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Salute to vets


John Sealy

Salute to vets

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THE?WEATHER?was fine. And, yes, a cloud did come by to rain on the parade. But the bands still marched out and the soldiers still beat their drums.
And while a few buckled at the knees for a few moments, the others determinedly carried on.
The occasion was Remembrance Day in Heroes Square, The City, yesterday. Many came to lay wreaths in memory of those who lost their lives during World Wars I and II.
The special dignitaries were Governor General Sir Clifford Husbands, Prime Minister Freundel Stuart and Acting Chief Justice Sherman Moore. Opposition Leader Owen Arthur
also laid a wreath.
The Diplomatic Corps and uniformed organisations also took turns in the wreath-laying ceremony as scores of Barbadians stood stoically through the brief shower and swelling humidity to be part of the moment.
Units, including those from the Barbados Defence Force, Royal Barbados Police Force, The Barbados Legion, Barbados Fire Service and Barbados Prison Service were precise in movement and immaculate in attire.
For spectator Carina Wilson “it was a fantastic parade, and helps the people to understand the purpose of the military service”.
Acting Chief Justice Moore came at 7:47 a.m, followed by Prime Minister Stuart approximately three minutes later. The parade gave a general salute.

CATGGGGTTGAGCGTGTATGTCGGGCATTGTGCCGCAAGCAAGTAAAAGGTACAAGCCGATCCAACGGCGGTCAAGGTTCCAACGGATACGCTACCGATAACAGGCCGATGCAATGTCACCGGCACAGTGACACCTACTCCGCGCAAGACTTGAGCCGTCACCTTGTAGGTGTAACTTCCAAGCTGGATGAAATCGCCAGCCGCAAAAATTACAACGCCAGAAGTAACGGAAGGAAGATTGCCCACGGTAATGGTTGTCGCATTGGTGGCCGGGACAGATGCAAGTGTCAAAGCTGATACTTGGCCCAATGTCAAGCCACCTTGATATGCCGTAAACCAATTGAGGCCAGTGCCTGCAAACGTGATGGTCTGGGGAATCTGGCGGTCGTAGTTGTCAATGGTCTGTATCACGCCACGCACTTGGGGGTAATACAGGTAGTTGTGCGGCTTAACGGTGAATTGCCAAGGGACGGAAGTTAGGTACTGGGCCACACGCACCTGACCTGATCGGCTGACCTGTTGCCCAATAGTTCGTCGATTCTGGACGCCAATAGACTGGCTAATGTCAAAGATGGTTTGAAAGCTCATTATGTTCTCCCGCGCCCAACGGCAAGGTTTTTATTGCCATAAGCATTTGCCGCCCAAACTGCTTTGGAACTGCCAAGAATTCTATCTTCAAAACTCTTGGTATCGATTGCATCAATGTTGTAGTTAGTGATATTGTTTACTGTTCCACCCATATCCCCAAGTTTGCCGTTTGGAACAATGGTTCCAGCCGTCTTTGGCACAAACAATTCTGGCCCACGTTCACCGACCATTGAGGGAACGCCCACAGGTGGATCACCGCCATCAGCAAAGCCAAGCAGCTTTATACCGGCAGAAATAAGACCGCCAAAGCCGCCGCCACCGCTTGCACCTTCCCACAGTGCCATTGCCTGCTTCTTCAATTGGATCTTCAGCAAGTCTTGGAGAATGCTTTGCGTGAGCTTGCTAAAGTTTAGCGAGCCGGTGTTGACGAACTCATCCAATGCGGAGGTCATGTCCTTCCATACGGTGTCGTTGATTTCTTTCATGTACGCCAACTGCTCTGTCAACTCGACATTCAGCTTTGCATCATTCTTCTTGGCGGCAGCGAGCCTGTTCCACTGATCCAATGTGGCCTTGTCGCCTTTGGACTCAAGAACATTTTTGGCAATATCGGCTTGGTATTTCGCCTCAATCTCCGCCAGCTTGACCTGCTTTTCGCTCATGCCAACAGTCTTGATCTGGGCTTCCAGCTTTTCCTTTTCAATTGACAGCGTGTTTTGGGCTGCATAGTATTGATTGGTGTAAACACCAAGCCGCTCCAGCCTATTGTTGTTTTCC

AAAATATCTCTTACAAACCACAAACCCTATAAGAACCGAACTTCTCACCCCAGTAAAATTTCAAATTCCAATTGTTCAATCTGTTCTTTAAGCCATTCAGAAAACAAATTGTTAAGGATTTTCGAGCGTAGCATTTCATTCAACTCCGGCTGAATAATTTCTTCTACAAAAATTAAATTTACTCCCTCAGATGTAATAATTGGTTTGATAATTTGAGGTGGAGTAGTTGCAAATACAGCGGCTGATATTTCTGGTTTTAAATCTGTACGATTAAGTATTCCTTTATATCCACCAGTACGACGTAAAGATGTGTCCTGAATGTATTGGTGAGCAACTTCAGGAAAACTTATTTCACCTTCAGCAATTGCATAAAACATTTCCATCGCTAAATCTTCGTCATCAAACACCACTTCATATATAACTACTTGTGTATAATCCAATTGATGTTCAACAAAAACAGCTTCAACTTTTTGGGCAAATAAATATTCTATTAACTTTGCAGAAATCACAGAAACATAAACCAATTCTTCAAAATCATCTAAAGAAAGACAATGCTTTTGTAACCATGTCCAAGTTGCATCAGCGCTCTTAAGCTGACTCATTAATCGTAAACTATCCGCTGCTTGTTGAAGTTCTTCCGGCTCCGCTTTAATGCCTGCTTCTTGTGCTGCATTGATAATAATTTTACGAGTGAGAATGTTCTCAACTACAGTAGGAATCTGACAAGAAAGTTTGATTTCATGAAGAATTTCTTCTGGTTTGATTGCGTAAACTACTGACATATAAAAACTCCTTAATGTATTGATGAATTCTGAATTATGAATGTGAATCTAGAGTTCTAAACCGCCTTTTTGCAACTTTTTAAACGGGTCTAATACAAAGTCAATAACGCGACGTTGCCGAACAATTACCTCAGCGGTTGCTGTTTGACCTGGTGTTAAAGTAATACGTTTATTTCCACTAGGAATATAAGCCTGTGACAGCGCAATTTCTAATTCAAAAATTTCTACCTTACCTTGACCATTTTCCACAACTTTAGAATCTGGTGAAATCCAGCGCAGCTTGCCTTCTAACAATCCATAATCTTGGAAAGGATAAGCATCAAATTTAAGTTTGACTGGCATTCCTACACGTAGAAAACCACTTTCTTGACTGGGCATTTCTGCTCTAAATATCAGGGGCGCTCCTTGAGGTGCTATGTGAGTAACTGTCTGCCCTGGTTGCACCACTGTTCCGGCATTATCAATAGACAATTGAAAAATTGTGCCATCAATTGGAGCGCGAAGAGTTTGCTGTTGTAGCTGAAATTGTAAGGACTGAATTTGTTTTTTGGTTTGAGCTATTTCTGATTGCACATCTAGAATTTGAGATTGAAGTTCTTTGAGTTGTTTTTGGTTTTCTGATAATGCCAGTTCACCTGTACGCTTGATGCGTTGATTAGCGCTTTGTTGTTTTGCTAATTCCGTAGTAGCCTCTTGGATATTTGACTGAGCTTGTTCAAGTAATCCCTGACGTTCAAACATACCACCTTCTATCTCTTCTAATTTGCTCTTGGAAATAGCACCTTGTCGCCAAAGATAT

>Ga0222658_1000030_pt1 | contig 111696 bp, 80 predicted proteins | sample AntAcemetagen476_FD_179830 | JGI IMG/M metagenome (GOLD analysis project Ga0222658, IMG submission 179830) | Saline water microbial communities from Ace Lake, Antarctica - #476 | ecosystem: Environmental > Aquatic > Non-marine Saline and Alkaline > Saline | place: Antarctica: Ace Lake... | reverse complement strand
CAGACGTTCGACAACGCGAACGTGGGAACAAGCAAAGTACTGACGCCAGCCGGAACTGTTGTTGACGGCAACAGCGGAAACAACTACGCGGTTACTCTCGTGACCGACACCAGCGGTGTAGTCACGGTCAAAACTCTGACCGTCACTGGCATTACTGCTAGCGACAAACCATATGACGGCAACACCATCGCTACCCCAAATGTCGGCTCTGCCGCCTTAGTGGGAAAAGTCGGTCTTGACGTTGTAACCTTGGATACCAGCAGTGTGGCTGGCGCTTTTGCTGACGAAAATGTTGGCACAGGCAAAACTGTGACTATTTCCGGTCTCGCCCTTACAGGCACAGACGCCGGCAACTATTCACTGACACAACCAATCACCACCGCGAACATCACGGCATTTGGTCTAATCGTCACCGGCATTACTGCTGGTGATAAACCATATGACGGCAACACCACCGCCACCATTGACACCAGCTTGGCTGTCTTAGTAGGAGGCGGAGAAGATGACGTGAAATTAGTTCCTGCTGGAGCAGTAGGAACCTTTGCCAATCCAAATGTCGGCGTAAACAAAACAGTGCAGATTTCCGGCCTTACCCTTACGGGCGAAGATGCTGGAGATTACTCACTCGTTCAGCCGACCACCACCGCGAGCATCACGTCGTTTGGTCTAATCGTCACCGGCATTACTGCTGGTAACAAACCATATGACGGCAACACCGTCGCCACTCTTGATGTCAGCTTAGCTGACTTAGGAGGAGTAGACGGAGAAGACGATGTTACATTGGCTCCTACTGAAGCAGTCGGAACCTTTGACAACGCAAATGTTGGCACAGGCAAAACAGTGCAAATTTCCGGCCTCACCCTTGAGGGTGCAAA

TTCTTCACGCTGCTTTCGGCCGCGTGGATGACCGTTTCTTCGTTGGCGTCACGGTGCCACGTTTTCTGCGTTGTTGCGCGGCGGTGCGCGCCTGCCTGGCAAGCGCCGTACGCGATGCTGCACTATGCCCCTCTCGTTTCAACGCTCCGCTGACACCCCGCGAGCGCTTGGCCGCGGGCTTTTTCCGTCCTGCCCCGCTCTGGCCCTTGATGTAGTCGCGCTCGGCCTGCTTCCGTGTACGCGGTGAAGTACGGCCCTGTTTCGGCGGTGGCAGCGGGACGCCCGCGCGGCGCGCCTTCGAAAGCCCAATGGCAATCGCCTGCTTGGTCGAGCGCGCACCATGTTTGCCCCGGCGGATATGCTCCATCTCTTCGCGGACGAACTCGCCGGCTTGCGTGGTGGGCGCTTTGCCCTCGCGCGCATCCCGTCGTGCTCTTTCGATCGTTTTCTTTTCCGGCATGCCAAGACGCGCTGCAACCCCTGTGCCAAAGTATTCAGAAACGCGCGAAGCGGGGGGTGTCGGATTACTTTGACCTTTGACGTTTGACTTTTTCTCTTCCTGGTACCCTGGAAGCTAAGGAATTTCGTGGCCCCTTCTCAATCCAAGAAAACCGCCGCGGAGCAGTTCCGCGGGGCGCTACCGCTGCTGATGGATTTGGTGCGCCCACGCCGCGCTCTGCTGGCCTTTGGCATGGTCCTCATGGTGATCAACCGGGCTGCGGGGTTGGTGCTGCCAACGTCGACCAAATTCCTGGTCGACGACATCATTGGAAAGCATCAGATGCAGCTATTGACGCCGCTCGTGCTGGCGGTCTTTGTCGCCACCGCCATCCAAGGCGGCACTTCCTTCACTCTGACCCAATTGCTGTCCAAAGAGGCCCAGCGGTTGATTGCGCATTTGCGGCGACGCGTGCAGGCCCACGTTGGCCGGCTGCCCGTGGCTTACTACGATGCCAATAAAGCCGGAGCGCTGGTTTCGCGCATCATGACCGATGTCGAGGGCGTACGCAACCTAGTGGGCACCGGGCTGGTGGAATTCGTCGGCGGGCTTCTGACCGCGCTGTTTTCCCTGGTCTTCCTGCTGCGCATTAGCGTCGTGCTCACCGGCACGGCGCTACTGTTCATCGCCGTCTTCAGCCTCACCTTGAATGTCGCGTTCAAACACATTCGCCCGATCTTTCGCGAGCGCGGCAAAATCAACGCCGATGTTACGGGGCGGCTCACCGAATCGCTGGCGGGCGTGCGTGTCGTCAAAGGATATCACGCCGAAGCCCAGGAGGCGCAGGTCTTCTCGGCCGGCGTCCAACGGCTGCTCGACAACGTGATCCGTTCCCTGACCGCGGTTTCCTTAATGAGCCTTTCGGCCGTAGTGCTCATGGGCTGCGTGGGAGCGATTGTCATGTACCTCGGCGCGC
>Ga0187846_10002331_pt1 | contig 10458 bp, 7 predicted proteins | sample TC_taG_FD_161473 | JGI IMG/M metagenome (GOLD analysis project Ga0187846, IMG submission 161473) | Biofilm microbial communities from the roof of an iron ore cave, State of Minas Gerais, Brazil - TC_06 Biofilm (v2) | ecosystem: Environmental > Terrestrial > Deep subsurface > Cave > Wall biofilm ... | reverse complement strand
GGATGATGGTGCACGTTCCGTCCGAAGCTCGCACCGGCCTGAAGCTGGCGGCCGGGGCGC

The arrival of the Governor General Sir Clifford Husbands, representative of Queen Elizabeth II, was signalled by a royal salute and the playing of the Barbados National Anthem.
After the Chief Justice, Prime Minister and Governor General were met by the BDF’s chief of staff Colonel Alvin Quintyne and Deputy Commissioner of Police Bertie Hinds, the parade was brought to attention as the clock to the east struck the 8 a.m hour.
The saluting gun fired one round each to mark the beginning and end of two minutes of silence at which time the parade was called to “attention” and the buglers sounded the Last Post.
As the parade stood at ease the official wreaths were laid. Then there was the interdenominational service .
The morning, however, was not without its mirthful moments.
As the National Anthem was being played, the solemnity was interrupted by the crowing of a cock that turned out to be a the ring of a cellphone – much to the chagrin of the people around.
“You idiot!” someone hissed at the nonchalant offender.
 Then there was the man who, in reacting to the pounding sound of the saluting gun, said to any who would listen: “Every year he doing dat. I tell he stop; he gun kill somebody wid a heart attack.”
With the march past completed around 8:40 a.m, Heroes Square returned to its usual Sunday mood.

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